Seize the adjacent possible. Some transformative innovations require small shifts in perspective, not big ones. I'm borrowing once more from Steven Johnson, who himself took the idea of “the adjacent possible” from the theoretical biologist Stuart Kauffman. In any given system, from a biosphere to an economy to a sporting event, there is the actual possible - all the available possibilities given the current configuration of abilities, tools and rules - and the adjacent possible: the breakthroughs that are sitting right next door, waiting to be realised by someone alert enough to notice them. The adjacent possible expands in response to the actual possible. Even a small change in technology, for instance, opens up new possibilities which aren’t immediately apparent. High jumpers had always landed in a pit of sand or sawdust. Anyone trying to do a flop jump into a sawdust pit would have risked breaking their neck. It wasn’t a possibility worth considering. In the 1960s, foam rubber replaced the pits. Fosbury was the first to seize the new adjacent possible.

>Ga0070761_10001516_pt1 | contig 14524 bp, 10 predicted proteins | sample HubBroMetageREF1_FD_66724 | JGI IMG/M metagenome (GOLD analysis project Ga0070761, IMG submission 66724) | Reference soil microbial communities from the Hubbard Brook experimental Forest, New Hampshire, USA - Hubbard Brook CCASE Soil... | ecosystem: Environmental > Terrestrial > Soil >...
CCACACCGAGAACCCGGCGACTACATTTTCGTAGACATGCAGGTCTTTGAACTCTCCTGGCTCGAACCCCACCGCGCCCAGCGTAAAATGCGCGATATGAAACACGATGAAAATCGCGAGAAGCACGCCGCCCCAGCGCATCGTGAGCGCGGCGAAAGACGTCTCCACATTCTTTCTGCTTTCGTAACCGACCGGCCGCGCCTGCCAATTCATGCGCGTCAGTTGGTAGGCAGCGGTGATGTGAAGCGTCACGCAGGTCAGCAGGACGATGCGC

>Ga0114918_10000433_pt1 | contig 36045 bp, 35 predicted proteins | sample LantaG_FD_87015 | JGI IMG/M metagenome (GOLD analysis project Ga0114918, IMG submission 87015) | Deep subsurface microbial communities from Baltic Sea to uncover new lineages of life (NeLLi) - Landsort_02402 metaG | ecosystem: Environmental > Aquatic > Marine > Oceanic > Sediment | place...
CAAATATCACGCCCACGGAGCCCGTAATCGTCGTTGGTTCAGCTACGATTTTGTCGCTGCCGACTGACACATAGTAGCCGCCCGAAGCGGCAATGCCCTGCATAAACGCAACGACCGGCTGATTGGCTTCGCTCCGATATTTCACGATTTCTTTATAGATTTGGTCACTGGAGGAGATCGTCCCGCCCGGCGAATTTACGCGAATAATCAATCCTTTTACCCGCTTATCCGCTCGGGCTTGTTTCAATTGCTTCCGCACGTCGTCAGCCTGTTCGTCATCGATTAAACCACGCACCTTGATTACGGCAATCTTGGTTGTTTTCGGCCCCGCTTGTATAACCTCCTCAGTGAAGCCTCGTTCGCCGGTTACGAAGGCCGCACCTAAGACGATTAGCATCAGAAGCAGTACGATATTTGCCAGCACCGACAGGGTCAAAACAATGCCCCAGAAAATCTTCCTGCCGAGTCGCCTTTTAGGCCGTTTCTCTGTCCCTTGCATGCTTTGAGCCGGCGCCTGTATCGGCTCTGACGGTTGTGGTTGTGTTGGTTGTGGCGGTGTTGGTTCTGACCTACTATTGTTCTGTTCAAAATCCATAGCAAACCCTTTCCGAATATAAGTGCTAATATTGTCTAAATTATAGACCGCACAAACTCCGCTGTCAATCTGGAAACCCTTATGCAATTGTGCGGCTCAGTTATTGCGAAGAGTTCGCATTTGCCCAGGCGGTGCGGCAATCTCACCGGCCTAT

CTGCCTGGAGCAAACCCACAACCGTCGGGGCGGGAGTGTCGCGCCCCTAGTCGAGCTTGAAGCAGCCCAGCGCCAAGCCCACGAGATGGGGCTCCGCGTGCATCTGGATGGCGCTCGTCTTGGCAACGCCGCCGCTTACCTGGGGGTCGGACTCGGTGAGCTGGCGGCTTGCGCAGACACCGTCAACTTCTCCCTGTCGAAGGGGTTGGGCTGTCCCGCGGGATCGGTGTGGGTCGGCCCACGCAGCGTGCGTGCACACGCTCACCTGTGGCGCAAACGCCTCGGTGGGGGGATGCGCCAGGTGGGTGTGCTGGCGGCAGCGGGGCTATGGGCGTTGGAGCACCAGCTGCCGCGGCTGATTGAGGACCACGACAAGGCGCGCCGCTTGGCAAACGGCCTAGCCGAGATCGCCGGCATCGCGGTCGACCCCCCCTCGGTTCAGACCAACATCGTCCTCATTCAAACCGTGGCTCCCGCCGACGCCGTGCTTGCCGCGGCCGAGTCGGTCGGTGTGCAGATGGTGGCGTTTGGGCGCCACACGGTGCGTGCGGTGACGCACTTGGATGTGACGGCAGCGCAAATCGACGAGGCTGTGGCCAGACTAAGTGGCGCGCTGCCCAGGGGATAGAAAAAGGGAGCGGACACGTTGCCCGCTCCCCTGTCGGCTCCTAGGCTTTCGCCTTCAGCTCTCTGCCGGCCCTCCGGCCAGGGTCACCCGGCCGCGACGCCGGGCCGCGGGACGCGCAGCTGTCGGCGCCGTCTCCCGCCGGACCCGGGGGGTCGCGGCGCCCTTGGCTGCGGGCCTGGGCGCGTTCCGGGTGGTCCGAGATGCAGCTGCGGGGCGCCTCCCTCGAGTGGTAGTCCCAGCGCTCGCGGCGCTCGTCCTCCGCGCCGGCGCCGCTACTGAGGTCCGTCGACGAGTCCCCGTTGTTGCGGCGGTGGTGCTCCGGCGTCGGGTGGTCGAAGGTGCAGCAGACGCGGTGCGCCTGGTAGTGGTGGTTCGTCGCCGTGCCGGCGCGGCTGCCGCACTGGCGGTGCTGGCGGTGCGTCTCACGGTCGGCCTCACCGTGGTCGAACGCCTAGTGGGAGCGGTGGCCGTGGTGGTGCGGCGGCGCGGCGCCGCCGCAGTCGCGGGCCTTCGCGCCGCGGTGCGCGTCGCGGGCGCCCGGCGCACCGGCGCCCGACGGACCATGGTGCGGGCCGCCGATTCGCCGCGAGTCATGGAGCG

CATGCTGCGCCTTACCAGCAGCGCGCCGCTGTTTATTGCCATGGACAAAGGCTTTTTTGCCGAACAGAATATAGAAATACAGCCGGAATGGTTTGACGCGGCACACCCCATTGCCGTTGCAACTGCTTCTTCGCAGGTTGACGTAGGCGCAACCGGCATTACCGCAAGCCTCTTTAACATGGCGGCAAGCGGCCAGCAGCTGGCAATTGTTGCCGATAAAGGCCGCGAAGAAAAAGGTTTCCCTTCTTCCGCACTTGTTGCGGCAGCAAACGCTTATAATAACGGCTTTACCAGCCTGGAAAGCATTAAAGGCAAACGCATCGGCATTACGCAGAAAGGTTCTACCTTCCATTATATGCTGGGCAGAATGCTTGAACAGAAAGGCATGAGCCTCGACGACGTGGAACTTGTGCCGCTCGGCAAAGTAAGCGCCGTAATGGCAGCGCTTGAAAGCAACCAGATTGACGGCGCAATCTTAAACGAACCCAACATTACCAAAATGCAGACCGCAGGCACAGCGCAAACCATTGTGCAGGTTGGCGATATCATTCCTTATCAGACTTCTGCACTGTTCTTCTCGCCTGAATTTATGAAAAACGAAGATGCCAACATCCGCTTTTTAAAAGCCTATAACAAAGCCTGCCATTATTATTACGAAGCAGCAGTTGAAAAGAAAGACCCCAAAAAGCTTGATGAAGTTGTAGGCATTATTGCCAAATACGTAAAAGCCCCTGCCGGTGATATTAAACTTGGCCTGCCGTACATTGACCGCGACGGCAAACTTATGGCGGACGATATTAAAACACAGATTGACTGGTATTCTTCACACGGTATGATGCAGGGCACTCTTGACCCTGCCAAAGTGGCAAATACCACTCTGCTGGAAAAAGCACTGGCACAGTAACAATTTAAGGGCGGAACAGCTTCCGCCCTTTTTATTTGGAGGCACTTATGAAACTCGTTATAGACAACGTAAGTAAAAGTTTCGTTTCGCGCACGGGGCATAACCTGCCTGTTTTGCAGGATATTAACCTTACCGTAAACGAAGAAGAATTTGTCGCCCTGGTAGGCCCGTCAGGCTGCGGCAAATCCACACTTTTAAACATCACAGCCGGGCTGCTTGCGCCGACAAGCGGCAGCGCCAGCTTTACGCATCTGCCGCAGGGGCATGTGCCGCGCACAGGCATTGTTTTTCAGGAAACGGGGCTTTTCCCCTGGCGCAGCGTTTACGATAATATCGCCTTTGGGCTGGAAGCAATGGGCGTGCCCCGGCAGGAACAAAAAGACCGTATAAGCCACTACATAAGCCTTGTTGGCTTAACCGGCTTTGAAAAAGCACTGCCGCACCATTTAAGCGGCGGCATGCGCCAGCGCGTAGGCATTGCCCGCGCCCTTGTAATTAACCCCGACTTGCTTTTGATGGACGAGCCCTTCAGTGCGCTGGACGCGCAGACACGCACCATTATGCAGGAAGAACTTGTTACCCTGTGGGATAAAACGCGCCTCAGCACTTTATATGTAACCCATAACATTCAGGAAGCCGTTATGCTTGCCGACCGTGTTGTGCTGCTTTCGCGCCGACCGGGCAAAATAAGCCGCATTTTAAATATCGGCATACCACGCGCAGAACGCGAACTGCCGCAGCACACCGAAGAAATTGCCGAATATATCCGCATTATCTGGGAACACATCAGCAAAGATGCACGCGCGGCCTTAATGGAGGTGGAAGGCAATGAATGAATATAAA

Stretch the rules. At Oregon State University, Fosbury’s college coach tried to get him to revert to a more conventional technique but reluctantly let him stick with the flop. Then in 1967, Fosbury broke the university’s record. The next year, he won the national college title, and U.S. Olympic trials. He had achieved lift-off. Part of the reason his coaches had objected to his jumping style is that they weren’t sure if it was legal, and now that he was winning competitions, opposing coaches accused him of breaking the rules. But Fosbury knew he wasn’t. He was stretching the rules, finding the give in them, looking for the between-spaces others hadn’t seen. Innovations in sport often begin this way. They only look like rule-breaking. The butterfly stroke was invented in 1933 when Henry Myers, a swimmer in a breaststroke competition, worked out he could go faster if he brought his arms over the water. Officials wanted to say it was a violation of the rules but couldn’t work out how it was. Eventually they decided to give it a competition of its own. In 1980, an unknown amateur table tennis player from Bolton, called John Hilton, became champion of Europe. He was assisted by a revolutionary bat with different rubbers on each side: one side spinny, the other side antispin. Since both sides were black, his opponents were bamboozled, unable to guess how the ball was going to come back at them from shot to shot. It felt like cheating but it was perfectly legal. Combination bats are standard now. (In response to Hilton’s victory the authorities changed the rules so that either side of a bat must have different colours).